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Stephen Colbert talks with Vice President Joe Biden, on The Late Show with Stephen Colbert on Sept 10, 2015.
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Hale is a Democratic politician from Tennessee; he has been a Catholic nonprofit executive and helped lead faith outreach for President Barack Obama.

Pope Francis might steal the thunder while he’s in the U.S. this week, but when he leaves at the end of the month, Stephen Colbert will regain his crown as one of the most popular Catholics in America.

Many wondered what would change about Colbert’s on-show persona after he left Comedy Central last year to replace David Letterman on CBS’s The Late Show. After his first few weeks, it’s clear that one thing won’t change: Colbert’s role as the best Catholic PR man around.

Colbert isn’t shy about expressing his love for his faith on television. He recently delivered this humorous appeal asking Francis to make an appearance on The Late Show during his New York travels Thursday. Even if Francis doesn’t show up, Colbert’s got a backup: Miami Archbishop Thomas Wenski.

A relatively unknown Catholic bishop might seem like an odd choice for Colbert to interview. But the 51-year-old comedian insisted on Wenski after seeing him quoted in The New York Times in response to Pope Francis’s groundbreaking environmental encyclical this past June.

What’s behind Colbert’s Catholic agenda? It likely isn’t politics, but an authentic, joyful, and practical faith. Colbert, who teaches Sunday school at his New Jersey parish, shared some of that faith in a recent interview with GQ:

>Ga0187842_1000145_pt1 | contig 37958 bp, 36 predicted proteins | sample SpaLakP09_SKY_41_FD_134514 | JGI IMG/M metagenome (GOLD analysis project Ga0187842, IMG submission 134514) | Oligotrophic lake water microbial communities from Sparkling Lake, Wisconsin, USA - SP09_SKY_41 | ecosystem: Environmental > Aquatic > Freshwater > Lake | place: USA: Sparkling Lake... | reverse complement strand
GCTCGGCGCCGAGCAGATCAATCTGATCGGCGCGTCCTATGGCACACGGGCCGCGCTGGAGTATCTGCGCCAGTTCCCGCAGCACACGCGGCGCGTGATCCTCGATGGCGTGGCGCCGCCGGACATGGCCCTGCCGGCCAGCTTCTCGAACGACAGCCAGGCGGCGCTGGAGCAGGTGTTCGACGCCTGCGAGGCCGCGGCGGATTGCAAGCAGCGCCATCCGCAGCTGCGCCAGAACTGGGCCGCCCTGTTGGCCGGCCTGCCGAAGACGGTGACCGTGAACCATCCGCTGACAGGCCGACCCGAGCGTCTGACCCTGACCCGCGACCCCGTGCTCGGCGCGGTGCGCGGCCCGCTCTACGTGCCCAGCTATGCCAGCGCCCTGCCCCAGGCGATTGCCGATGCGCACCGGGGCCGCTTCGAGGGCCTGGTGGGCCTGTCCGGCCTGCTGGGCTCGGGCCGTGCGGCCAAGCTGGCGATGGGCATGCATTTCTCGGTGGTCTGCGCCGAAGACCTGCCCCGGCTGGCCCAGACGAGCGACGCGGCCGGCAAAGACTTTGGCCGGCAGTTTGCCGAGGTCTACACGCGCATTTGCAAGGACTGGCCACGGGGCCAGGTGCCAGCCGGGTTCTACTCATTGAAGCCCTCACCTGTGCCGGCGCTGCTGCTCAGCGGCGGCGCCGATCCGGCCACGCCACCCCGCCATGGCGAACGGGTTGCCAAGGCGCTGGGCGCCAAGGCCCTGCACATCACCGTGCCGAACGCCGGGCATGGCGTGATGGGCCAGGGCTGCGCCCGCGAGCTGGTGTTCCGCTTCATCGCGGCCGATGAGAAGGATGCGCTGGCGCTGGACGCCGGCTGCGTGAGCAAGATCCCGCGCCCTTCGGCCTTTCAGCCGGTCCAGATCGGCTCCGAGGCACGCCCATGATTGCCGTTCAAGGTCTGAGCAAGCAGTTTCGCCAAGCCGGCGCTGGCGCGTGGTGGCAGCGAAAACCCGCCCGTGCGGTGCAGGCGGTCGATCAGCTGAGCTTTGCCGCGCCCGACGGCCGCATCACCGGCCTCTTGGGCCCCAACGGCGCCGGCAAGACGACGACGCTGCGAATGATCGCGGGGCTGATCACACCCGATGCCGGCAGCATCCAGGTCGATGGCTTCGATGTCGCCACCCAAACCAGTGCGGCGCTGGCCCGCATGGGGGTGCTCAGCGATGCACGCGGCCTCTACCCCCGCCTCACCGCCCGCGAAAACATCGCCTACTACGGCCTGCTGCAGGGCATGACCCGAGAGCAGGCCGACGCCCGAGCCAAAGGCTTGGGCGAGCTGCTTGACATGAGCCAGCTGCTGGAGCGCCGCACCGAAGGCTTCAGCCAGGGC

Colbert isn’t afraid to ask others about their faith, too. He recently asked Joseph Biden, the first Catholic vice president of the U.S., how Biden’s faith has sustained him through the grief of losing his son Beau to brain cancer this past May.

“The faith doesn’t always stick with you,” Biden said. “Sometimes it leaves me.” But Biden said his faith gave him impetus to keep going: “You gotta get up. And I feel like I was letting down Beau, letting down my parents, letting down my family if I didn’t just get up.” Quoting his mother, Biden said, “as long as you are alive you have an obligation to strive, and you’re not dead until you see the face of God.”

Biden also told Colbert, whose father and two of his brothers died in plane crash, “The people I’m most drawn to are people who’ve been hurt—and I’m not going to embarrass you, but you’re one of them, buddy.”

Colbert said if he were to interview the pope, he would ask him a simple question: What do you do to get that smile on your face in the morning?” The talk-show host says that Francis gives him “hope that the message of joy that he wants to spread right now can be seen as not revolutionary, but a manifestation of something that was always there.”

Colbert’s joyful proclamation of his faith is an antidote during this age of doubt. His public Christian witness can communicate to the American people the basic notions of faith: that God loves us, Jesus walks with us, and the Church welcomes us—without exception.

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